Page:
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The Perception Gap

The Dow Jones Industrial Average just recently set an all-time high of 22,179. At the time of writing this, the index is sitting at 21,703. Are we all in? Are we riding the wave? Are we doubling down to get even more return? Are the shoe shine boys giving stock tips again?

Maybe we should remember the lessons of 2007-2008. Stock markets cycle. All markets cycle, up and down. How do we compensate for the inherent roller-coaster nature of this beast? We need to, right? The simple answer is diversification.

Why diversify?  The math on investment gain and loss is punishingly simple.  If you have a portfolio worth $100,000 and you lose $50,000, then you have $50,000 left.  Now you must double your money with a 100% gain to get back to the $100k you had previously. Ouch. Once back to “even,” only then are the profits from that point forward true gain.

Have you doubled your money since 2008? Some folks have. But many haven’t from what I hear at conferences where I get to talk with folks from all over the U.S. and Canada. Sure, the banks and brokerage houses are doing well. The house always does well, doesn’t it?

But stepping back for a minute and viewing investments from a bigger picture, doing well financially means being successful no matter what the stock markets are doing.  For example, I was invited to attend an exclusive forum for wealthy, sophisticated investors recently and had an incredible experience.  Most of these people made serious money in the last decade, even with the down cycle. It was clearly obvious that these people knew something the average investor didn’t.

What was it?  What allows these select folks to capitalize on tremendous opportunities and make the big bucks, while the majority of stock investors just do “OK” …. or worse?  How are these few people making money hand-over-fist while 90% of the American public is just now getting back to even in their portfolios? Their success boils down to 3 major differences.

First, these elite in the investment world understand that true asset class, country, and sector diversification is the key to their financial success. Second, they never, ever let other people do their thinking for them. Third, and most importantly, they understand that perceived risk is not real risk. There is a “gap” between what feels like risk and actual risk. They know that in that gap there is profit.  Huge profit.  These elite investors can “see the gap.” More importantly, they possess the courage to charge through it.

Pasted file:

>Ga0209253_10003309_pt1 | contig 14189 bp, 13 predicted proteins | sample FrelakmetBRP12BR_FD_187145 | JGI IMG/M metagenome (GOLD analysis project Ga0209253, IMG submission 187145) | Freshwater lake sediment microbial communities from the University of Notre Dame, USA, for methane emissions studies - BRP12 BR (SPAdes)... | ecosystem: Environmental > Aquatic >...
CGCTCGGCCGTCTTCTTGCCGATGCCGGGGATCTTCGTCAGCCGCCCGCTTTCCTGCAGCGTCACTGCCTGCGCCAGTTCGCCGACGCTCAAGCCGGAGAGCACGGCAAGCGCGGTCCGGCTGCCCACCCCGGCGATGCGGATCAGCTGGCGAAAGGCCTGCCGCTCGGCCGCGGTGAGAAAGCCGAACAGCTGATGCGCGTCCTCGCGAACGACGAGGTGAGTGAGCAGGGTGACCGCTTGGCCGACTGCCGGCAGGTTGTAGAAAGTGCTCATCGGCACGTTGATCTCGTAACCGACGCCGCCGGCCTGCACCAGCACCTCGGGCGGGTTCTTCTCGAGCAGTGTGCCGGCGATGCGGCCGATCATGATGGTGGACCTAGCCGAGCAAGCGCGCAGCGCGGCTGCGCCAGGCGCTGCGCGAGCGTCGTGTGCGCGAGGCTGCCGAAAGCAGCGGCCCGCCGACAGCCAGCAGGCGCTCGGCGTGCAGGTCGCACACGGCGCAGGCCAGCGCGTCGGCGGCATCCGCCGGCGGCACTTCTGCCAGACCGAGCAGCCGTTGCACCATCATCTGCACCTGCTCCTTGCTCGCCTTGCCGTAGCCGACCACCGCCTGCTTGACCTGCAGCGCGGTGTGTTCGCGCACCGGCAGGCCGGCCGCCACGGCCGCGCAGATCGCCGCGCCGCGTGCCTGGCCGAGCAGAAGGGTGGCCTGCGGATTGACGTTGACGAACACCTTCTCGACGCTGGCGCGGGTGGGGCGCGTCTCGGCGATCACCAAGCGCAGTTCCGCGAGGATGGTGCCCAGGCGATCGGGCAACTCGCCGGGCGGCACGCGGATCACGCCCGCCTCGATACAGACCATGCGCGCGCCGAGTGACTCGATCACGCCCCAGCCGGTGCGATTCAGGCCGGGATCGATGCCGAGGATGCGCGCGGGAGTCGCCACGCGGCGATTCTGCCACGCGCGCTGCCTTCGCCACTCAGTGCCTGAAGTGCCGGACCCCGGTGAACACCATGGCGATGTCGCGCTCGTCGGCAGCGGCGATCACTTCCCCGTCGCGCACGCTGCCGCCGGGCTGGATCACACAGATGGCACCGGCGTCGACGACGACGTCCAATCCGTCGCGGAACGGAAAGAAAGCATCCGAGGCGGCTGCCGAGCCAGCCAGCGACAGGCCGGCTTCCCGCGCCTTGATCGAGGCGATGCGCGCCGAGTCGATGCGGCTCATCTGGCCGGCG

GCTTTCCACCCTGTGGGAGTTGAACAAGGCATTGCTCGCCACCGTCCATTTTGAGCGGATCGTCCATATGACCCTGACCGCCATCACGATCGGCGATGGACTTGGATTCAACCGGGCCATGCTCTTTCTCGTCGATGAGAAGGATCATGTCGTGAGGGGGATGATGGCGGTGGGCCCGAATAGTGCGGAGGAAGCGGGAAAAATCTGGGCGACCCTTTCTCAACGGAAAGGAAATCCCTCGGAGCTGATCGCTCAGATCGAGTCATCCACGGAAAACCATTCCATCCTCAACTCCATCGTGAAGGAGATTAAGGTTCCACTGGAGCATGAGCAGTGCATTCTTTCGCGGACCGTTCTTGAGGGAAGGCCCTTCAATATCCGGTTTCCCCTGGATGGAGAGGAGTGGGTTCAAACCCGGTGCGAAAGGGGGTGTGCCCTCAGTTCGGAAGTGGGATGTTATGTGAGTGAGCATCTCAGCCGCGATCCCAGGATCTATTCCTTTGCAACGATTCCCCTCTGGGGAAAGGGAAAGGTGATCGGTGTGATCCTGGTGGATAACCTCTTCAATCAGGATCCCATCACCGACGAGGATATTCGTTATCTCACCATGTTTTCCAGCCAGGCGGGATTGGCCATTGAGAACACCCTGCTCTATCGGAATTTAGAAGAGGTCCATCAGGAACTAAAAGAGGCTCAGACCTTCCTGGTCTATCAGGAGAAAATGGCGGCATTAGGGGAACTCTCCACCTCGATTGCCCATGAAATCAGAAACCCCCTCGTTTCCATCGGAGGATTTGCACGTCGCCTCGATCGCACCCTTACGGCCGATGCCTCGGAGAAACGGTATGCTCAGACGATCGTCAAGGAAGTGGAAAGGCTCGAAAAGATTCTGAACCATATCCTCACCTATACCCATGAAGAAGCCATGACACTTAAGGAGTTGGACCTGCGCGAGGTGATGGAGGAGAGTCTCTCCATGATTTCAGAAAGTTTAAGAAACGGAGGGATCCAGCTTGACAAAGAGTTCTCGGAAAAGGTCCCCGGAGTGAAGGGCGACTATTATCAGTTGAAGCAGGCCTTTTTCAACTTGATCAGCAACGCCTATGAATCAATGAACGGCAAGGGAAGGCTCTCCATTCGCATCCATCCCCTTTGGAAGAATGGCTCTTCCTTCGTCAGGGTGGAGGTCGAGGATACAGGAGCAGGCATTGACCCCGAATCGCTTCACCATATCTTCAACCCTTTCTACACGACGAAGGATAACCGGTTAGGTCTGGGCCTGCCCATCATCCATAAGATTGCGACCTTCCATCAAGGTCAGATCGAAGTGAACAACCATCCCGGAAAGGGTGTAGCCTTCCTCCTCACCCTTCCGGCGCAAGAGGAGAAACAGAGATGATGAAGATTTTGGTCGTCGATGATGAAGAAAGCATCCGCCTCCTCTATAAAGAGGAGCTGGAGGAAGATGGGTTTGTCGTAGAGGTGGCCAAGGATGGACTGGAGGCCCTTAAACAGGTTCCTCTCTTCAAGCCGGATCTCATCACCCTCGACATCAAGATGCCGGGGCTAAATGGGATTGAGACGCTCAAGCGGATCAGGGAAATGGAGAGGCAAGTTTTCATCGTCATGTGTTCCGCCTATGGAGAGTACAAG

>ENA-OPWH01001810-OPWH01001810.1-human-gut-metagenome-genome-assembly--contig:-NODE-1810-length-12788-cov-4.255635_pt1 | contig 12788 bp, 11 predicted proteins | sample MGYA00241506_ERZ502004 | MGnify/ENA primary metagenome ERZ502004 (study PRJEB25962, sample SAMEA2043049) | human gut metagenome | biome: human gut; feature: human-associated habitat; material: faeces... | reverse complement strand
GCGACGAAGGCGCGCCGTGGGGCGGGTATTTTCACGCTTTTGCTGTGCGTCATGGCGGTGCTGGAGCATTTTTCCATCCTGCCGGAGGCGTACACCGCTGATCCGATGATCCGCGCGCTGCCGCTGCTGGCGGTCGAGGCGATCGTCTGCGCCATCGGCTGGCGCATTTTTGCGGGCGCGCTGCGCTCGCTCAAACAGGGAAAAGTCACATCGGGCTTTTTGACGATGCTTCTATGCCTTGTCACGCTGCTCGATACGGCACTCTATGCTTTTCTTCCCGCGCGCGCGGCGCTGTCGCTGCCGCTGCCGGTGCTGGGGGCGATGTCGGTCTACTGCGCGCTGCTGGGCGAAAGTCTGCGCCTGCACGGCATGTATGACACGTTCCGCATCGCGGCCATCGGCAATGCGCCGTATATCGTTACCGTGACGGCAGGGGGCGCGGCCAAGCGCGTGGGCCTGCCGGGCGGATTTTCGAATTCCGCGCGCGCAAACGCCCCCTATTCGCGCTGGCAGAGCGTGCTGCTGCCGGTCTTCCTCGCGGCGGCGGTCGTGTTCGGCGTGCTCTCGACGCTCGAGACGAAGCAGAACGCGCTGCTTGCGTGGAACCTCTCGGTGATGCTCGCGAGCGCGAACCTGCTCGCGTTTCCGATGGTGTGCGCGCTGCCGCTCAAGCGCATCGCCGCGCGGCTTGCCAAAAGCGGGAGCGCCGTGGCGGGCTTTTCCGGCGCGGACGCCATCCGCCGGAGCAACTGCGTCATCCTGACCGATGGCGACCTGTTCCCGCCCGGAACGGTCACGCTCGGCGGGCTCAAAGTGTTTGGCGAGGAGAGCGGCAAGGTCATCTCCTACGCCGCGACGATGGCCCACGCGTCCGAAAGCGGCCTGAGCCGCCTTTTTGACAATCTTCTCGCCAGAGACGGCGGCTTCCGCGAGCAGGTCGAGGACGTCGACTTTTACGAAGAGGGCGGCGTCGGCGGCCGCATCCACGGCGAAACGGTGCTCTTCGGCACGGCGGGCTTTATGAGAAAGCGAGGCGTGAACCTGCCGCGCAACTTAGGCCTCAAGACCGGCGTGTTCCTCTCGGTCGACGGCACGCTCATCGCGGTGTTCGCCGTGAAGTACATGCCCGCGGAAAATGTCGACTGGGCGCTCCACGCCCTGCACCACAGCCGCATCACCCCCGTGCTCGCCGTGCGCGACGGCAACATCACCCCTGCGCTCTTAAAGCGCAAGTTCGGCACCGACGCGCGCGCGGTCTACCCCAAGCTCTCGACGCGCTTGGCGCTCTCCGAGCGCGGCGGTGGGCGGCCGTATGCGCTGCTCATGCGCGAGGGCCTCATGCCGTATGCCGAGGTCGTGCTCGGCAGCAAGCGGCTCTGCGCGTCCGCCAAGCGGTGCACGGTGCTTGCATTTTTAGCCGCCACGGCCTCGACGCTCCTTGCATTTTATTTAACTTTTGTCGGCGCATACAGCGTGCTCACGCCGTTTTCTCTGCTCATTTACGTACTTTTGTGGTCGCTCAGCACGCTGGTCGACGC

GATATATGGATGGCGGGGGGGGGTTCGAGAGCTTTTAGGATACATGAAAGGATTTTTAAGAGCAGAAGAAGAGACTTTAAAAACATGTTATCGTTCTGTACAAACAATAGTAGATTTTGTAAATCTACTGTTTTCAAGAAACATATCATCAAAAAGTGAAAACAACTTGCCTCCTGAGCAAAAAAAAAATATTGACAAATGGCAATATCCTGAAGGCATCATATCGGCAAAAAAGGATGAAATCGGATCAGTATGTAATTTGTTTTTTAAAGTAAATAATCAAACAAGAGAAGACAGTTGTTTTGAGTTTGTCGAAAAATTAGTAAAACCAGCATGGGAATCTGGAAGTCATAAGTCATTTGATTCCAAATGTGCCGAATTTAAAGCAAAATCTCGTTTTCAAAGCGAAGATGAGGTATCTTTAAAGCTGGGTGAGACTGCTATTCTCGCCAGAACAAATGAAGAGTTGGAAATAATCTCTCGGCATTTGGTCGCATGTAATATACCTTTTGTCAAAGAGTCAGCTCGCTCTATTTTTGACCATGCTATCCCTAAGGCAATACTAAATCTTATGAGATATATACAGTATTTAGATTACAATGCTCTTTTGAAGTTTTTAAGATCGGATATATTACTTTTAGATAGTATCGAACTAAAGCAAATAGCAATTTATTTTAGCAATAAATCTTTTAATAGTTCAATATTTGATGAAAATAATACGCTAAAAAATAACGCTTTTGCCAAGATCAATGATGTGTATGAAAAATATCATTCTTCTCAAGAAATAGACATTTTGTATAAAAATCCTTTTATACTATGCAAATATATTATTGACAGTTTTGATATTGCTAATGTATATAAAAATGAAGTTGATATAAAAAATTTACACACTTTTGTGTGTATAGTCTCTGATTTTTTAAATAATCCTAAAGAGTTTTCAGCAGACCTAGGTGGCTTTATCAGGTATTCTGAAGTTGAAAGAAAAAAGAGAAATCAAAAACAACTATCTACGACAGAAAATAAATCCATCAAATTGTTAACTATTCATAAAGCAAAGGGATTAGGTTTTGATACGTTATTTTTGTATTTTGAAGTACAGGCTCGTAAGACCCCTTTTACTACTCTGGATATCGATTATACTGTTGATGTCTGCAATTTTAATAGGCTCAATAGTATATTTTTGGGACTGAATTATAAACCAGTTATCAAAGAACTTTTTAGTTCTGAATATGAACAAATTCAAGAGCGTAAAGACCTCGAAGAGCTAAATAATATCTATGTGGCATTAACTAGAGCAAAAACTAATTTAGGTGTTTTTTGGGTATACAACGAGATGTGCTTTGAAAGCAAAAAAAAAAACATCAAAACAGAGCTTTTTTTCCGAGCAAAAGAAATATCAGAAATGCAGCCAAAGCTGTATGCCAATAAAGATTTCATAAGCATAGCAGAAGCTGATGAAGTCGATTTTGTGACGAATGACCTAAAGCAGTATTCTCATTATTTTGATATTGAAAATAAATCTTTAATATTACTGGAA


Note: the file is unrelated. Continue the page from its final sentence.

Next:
A great example of this was a friend of mine, Ron Zent. He was a developer in Belize and, 45 years ago, he purchased 14,000 of acres in Belize for not much more than a song. It was just one of the many things he was doing with his money at the time, along with developing real estate in Texas. He tells me that his friends in Houston laughed at him and thought he was crazy.  “Belize, where is that? Central America. Are you crazy? You’re going to get killed.”

The Perception Gap

The Perception Gap

Part of Ron’s massive holdings in Belize

Ron saw the gap between perceived risk and actual risk.  He didn’t care what his friends said.   He just simply charged through the gap and made a fortune.  Sadly, Ron passed away in 2015 from old-age, so it wasn’t Belize that killed him despite his friends misgivings. When he was alive and kicking, Ron was over $20,000,000 richer for his wise decision to diversify his holdings back in the day.

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Ron’s gone, but I bet his heirs are happy that he decided to go to an unknown, unpopular, and underdeveloped country, despite what his friends in Houston thought. He diversified into something that others thought crazy, probably suffered some anxiety in the face of his friends’ chatter, but went on with his investment path anyway. He did very well for himself while he was alive, and now for his children and grandchildren.

Ron did his own thinking and charged through the gap. You can too. It’s easy if you follow these 3 simple principles:

  1. You must observe some long established and empirically proven investment rules about diversification.
  2. You are required to do your own thinking, even if it means extra effort and slight-to-moderate emotional discomfort.
  3. You must allow your objectivity and rationality to prevail over fear, or fear will condemn you to a life of mediocrity.

Principle #1: You must follow some rules.

There are established rules for what percentages of your income should be in various asset classes.  They vary with age, net worth, goals, and objectives, but they are there and should be followed. Too many people fall prey to greed and ignore the rules when the markets are in full bull mode like they are now. The penalty is severe for most. Diversification is what keeps you out of trouble, but more importantly, it exposes you to the multitude of winners in the various sectors that run counter-cyclical to the NYSE and other traditional markets.

Take a look at the diversification model that a very well know university uses for its $37 billion endowment. It’s chock full of hard asset classes. Look at the Private Equity ownership they include.  Look at Absolute Return, Commodities, and Emerging Markets. Look at Real Estate.   Harvard alone has over $10 billion in timber assets. Timber, imagine that.

The Perception Gap

Together, these “alternatives” make up 74% of the endowment.  That’s 1% shy of three quarters of their investable assets. When the big money folks think about diversification, they think hard assets and control. Real control and direct ownership, not foreign ETFs and Nestle Stock for international diversification on the NYSE. They want to own physical real estate. They like investments in emerging markets. They see commodity ownership as a hedge to the monetary bubbles and inflation.